If you're having a pelvic scan, your consultant may recommend an internal ultrasound. This would enable them to take close-up, high-quality images from inside your body. We will always ask you for your consent before proceeding with this.

Length of scan: About 30 minutes. 

PET CT (Positron Emission Tomography/Computed Tomography) is a combination of a PET scan and a CT scan.

During a PET CT scan, we inject a special type of radioactive sugar into a vein. This radioactive sugar helps us determine the manner of the lesion being imaged.

This process is often used to help accurately diagnose disease, infection and inflammation in the body. It can also help pinpoint the best approach to treatment as well as monitor your treatment progress.

We offer the following PET CT scans:

  • whole-body scan for oncology, infection and inflammation
  • brain scan for Alzheimer's Disease, epilepsy and brain tumours
  • cardiac scan

What to expect

Ahead of your PET CT scan, we'll measure your weight, height and blood glucose levels. 

Your radiographer will then insert a small cannula into a vein in your arm so they can inject the radioactive sugar.  

You'll then need to rest for 1 hour in our comfortable PET CT uptake room. You cannot read or listen to music during this time. 

Once you've rested for an hour, we'll take you for your scan. This part of your appointment will take 30-60 minutes.

Length of appointment: about 3 hours

A fluoroscopy uses x-rays and a contrast dye to examine a specific part of your body. The contrast dye shows up white on your x-ray and helps to show any abnormalities. 

We use fluoroscopy to check for numerous conditions including:

  • ulcers
  • benign tumours
  • cancers
  • diverticulitis (inflammation of the intestines)

The most common fluoroscopy studies are:

  • Barium Swallows and Barium Meals, which examine the oesophagus, stomach and small intestine
  • Small Bowel Series', which examines the small intestine
  • Barium Enemas, which examine the large intestine or colon

What to expect

The most commonly used contrast dye is barium. Depending on the area of your body being looked at, your consultant will insert the dye in your anus or give you the dye to swallow in a drink.

Mammography, also known as a mammogram, uses a low dose of x-rays to examine your breasts. The soft radiation helps to show different types of breast tissue and any abnormalities. 

Consultants use mammograms to help diagnose conditions such as breast cancer.

What to expect

On the day of your scan you'll be taken to our changing room to undress to the waist. You'll be provided with an examination gown to wear.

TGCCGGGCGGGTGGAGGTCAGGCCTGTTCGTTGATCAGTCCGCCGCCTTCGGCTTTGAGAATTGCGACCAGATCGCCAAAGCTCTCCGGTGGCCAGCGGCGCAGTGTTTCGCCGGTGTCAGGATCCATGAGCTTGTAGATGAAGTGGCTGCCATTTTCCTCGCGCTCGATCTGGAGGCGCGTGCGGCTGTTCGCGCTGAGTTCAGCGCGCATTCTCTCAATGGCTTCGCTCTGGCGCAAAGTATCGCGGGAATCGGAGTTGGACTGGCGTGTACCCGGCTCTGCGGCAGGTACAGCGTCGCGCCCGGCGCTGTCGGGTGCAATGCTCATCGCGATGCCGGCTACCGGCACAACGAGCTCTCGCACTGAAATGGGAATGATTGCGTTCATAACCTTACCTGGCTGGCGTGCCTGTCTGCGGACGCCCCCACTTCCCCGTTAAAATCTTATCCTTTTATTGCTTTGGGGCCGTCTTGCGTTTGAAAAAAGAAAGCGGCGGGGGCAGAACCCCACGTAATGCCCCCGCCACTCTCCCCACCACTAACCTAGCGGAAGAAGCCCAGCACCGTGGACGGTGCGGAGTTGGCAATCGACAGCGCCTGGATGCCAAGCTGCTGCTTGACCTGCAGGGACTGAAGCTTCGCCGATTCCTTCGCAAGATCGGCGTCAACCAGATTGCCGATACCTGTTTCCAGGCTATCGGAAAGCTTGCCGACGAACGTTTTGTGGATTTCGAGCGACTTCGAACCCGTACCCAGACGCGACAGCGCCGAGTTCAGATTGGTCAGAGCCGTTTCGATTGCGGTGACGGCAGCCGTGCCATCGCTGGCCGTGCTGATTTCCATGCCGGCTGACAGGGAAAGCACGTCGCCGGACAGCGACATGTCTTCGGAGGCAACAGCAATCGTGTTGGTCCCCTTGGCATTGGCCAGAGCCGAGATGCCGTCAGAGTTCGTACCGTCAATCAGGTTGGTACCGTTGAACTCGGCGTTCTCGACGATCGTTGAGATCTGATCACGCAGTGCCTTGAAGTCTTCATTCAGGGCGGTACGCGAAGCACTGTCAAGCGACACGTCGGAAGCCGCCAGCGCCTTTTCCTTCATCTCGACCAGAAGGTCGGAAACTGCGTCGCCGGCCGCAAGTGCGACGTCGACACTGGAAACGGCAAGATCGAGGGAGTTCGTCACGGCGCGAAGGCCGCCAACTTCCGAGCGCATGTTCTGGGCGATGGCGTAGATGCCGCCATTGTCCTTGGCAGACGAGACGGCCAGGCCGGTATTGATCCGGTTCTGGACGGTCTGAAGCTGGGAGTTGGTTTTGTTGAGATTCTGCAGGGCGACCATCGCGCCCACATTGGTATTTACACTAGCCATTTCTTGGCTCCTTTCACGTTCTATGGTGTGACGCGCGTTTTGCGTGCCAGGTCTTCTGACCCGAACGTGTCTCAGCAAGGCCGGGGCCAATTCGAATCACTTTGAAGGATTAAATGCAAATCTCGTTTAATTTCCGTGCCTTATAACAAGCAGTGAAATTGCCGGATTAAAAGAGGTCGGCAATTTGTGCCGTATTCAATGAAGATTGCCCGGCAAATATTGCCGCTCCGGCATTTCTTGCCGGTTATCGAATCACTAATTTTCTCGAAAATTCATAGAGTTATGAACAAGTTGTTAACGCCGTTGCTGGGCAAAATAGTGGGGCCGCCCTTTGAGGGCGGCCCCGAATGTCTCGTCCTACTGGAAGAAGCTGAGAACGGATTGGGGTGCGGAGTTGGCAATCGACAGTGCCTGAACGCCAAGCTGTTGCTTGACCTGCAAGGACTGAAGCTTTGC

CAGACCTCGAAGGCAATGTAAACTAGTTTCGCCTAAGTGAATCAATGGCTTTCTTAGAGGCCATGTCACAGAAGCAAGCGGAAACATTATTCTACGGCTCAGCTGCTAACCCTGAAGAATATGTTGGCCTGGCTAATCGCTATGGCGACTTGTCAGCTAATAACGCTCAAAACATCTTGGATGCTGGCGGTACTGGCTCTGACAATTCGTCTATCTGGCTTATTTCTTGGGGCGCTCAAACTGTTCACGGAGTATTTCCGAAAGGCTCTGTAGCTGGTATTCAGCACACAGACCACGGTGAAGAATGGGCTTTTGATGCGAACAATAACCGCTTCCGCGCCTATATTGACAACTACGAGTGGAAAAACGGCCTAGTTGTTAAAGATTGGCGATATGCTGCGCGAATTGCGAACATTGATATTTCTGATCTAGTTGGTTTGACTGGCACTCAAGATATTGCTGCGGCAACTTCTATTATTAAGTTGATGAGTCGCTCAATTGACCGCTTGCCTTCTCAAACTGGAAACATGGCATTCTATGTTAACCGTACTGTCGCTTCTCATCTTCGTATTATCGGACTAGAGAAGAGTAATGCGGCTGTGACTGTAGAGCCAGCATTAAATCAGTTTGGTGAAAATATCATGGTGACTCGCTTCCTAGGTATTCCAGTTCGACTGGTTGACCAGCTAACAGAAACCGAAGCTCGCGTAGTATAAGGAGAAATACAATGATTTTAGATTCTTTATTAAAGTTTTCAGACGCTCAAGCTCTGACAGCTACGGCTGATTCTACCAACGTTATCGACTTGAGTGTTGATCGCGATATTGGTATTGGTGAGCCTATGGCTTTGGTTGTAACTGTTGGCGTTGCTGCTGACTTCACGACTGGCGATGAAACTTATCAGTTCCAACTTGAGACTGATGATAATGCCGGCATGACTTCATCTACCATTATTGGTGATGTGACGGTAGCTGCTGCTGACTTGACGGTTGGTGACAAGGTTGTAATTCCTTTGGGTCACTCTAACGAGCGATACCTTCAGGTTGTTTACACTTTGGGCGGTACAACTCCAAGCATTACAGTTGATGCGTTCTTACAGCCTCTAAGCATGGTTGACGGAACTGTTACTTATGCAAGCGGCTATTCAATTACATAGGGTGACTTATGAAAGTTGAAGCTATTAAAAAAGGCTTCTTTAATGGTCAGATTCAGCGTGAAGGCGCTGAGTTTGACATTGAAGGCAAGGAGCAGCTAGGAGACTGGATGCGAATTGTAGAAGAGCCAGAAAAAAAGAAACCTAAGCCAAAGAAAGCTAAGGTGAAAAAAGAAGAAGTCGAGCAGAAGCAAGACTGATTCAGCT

Once you're ready, we'll ask you some routine questions. These will include:

  • whether you are having periods
  • the date of the first day of your last period
  • the date and location of your last mammogram

If you have images from your last mammogram, please bring them with you.

During your mammogram, a specialist radiographer will position your breast in the mammography unit and apply a clear plastic compression plate. We use this to make sure we get the clearest image of your breast. You'll feel some pressure on the breast but this will only last about 10-15 few seconds. You'll hear a slight whirring noise from the unit as this happens. Once the scan is complete, the compression will automatically release.

After your scan, you may notice some skin discolouration and your breast may ache for a short time. But your mammogram will not cause any damage or long-term discomfort.

Length of scan: 10-15 minutes.


Not all services are covered by health insurance. To find out if you're covered, contact your health insurance provider before your visit.

Visit our Health insurance and self-pay page for more information.



If you do not have health insurance or your health plan does not cover the full cost, you will need to pay on the day of your visit.

You might be able to claim fees on your insurance.

If you need to submit an insurance excess or pay inpatient fees after a stay at the Hermitage Clinic, you can pay your bill online.


Dr. Johnny Walker
Dr. John Sheehan
Dr. Martin Ryan
Dr. Davinia Ryan
Dr. Ellis Peter
Dr. David O'Donnell
Dr.Peter Kavanagh
Dr. Orla Doody
Dr. Ronan Browne
Dr. Gavin Briggs